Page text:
Latest News from the Race
Thibaut Pinot: It was mentally very difficult after pulling out of the Tour de FranceFrenchman looks ahead to 2020 race having had to quit this year's race due to injury
Tour de France set to start in Basque Country in 2023Government bodies close to finalising agreement
Egan Bernal wins the 2019 Tour de France
Egan Bernal (Team Ineos) won the 2019 Tour de France in Paris – his and Colombia's first – while Lotto Soudal's Caleb Ewan won the final stage, making it the Australian's third triumph at this year's race.
Bernal crossed the finish line on the Champs-Elysées in 29th place on the stage, again hand-in-hand with teammate and 2018 Tour champion Geraint Thomas, just like the pair had on the previous day into Val Thorens.
What could have become a problematic situation for Team Ineos was anything but in the last few days of the Tour, as Thomas conceded that Bernal was the better rider at this year's race, while Bernal had a special thank you for his teammate on the final podium. the Tour, as Thomas conceded that Bernal was the better rider at this year's race, while Bernal had a special thank you for Thomason the final podium.
"Thank you to G [Geraint] for the opportunity, and to all the team for believing in me," Bernal said in his victory speech. "I think that today I am the happiest guy in the world. I just won the Tour de France, and I can't believe it."
Bernal beat Thomas by 1:11, while the podium was completed by Jumbo-Visma's Steven Kruijswijk, a further 20 seconds down, capping off an extremely successful Tour for the Dutch WorldTour team.
Ewan's third stage win came courtesy of a last-minute dash up the right side of the road next to the barriers, with Jumbo-Visma's Dylan Groenewegen making the same move on the other side of the road, but falling short of taking his second stage win. Total Direct Energie's Niccolò Bonifazio was third, while Max Richeze was fourth, having been forced into taking up the reins for Deceuninck-QuickStep, who appeared to be in disarray in the closing kilometres, unable to find their main sprinter, Elia Viviani.
"I can't believe I just won on the Champs-Elysées," Ewan told reporters after just completing what was his first Tour de France. "When we rolled onto the Champs-Elysées, I almost had tears in my eyes; it was such a surreal feeling. I can't believe I just won the stage."
Stage 21 results
|#||Rider Name (Country) Team||Result|
|1||Caleb Ewan (Aus) Lotto Soudal||3:04:08|
|2||Dylan Groenewegen (Ned) Team Jumbo-Visma|
|3||Niccolò Bonifazio (Ita) Total Direct Energie|
|4||Maximiliano Richeze (Arg) Deceuninck-QuickStep|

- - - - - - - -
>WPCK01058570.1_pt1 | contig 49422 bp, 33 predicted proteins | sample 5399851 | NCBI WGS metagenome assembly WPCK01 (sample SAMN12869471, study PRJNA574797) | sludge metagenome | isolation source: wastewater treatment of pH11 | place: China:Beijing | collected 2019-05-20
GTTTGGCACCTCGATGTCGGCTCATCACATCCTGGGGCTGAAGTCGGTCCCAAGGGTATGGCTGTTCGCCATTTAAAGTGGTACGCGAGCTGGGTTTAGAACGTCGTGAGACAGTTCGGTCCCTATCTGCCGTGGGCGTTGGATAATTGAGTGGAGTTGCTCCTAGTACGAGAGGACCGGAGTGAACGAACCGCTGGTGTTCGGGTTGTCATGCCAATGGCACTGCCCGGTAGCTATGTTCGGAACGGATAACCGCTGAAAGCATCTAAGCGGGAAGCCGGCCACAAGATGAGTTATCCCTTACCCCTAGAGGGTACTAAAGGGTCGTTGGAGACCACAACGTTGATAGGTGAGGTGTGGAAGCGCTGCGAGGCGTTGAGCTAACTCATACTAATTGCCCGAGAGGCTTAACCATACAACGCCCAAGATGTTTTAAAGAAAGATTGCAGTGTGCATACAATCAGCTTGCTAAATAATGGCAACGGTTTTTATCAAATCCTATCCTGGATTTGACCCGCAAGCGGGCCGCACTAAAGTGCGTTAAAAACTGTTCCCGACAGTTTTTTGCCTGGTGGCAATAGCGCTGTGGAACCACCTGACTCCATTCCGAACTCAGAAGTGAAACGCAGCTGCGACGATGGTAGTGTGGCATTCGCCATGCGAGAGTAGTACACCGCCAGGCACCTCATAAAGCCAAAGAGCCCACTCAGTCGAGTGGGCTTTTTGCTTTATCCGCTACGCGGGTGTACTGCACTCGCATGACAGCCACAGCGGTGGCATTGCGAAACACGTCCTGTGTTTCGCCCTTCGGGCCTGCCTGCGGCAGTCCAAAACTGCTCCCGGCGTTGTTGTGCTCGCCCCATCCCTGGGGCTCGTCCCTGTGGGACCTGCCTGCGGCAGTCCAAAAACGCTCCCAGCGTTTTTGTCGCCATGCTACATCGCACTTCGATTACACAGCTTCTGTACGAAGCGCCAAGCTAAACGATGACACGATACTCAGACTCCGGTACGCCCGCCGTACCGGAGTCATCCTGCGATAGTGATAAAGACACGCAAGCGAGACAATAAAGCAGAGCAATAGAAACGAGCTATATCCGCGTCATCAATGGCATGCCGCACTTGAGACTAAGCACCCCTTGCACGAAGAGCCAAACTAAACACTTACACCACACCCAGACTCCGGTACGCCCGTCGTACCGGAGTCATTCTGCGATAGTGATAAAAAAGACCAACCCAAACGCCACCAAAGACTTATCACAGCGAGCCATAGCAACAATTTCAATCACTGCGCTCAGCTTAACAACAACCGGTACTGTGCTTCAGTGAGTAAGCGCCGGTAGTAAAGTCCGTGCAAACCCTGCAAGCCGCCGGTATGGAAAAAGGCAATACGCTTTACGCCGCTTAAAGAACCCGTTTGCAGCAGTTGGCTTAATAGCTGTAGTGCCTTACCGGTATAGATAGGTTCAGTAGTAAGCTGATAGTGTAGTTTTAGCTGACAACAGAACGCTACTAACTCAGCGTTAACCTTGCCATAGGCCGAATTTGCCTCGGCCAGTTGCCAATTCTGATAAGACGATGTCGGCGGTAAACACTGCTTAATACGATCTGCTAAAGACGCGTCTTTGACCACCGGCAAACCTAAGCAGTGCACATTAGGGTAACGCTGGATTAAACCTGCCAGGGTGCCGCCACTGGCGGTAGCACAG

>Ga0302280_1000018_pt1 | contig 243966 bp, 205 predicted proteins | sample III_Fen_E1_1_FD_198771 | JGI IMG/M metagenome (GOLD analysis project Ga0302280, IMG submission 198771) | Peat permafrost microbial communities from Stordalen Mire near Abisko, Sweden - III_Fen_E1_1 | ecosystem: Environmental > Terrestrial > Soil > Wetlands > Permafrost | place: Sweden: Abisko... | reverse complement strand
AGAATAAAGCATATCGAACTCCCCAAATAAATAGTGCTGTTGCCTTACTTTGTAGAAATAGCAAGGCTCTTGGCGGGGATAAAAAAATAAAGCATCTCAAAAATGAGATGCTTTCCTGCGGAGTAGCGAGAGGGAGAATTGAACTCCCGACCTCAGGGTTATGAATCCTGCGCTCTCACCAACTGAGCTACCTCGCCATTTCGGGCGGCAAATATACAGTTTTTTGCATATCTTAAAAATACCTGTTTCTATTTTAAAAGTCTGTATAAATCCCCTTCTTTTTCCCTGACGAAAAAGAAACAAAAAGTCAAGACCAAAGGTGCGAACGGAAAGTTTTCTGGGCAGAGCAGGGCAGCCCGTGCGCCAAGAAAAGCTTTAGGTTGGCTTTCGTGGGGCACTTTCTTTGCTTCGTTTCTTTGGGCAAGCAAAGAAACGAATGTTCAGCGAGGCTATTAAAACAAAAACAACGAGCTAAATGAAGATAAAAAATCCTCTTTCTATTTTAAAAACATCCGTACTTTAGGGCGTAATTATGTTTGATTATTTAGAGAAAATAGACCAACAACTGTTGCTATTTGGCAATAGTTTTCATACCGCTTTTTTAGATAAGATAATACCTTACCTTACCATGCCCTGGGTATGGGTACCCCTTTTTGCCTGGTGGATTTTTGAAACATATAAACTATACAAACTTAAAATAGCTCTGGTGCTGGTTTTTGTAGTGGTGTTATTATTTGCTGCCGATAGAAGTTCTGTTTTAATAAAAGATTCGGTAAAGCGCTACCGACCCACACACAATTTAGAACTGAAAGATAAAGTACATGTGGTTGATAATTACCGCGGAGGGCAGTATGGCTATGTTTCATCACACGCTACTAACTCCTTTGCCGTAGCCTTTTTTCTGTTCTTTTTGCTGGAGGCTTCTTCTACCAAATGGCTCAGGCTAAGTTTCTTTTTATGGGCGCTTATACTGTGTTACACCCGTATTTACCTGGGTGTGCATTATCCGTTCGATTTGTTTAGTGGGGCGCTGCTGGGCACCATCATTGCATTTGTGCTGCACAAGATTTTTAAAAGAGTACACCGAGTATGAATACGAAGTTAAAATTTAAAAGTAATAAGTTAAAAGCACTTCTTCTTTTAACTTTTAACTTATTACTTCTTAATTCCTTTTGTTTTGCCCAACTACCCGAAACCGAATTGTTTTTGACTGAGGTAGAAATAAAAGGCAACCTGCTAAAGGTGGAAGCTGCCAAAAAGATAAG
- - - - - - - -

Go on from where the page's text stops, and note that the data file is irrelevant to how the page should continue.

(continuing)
|5||Edvald Boasson Hagen (Nor) Dimension Data|
|6||André Greipel (Ger) Arkéa Samsic|
|7||Matteo Trentin (Ita) Mitchelton-Scott|
|8||Jasper Stuyven (Bel) Trek-Segafredo|
|9||Nikias Arndt (Ger) Team Sunweb|
|10||Peter Sagan (Svk) Bora-Hansgrohe|
|#||Rider Name (Country) Team||Result|
|1||Egan Bernal (Col) Team Ineos||82:57:00|
|2||Geraint Thomas (GBr) Team Ineos||0:01:11|
|3||Steven Kruijswijk (Ned) Team Jumbo-Visma||0:01:31|
|4||Emanuel Buchmann (Ger) Bora-Hansgrohe||0:01:56|
|5||Julian Alaphilippe (Fra) Deceuninck-QuickStep||0:04:05|
|6||Mikel Landa (Spa) Movistar Team||0:04:23|
|7||Rigoberto Uran (Col) EF Education First||0:05:15|
|8||Nairo Quintana (Col) Movistar Team||0:05:30|
|9||Alejandro Valverde (Spa) Movistar Team||0:06:12|
|10||Warren Barguil (Fra) Arkéa Samsic||0:07:32|
Tour de France Overview
With four-time Tour de France winner Chris Froome (Team Ineos) out through injury, this year's Tour de France is a wide open affair. Defending champion Geraint Thomas returns and the Welsh rider will be joined by his talented young Ineos teammate Egan Bernal, with the Colombian also a contender for the yellow jersey.
The home nation will depend on Thibaut Pinot (Groupama-FDJ) and Romain Bardet (AG2R La Mondiale) - both former podium finishers - while the other contenders include Vincenzo Nibali (Bahrain-Merida), Jakob Fuglsang (Astana), Adam Yates (Mitchelton-Scott), Nairo Quintana (Movistar), Mikel Landa (Movistar), Richie Porte (Trek-Segafredo), Rigoberto Urán, and Steven Kruijswijk (Jumbo-Visma).
In terms of the sprinters, Peter Sagan leads the way and, although he may not be the fastest rider in the flat bunch finishes, he will start the Tour de France as the favourite for the points classification, having won the green jersey in six of the past seven Tours. Dylan Groenewegen (Jumbo-Vimsa) is arguably the strongest sprinter in the world at the moment, and he'll also face competition from debutant Caleb Ewan (Lotto Soudal), Elia Viviani (Deceuninck-QuickStep), Alexander Kristoff (UAE Team Emirates), and André Greipel (Arkéa-Samsic). There'll be no Mark Cavendish, who wasn't selected by Dimension Data, or Fernando Gaviria (UAE), who has a knee injury.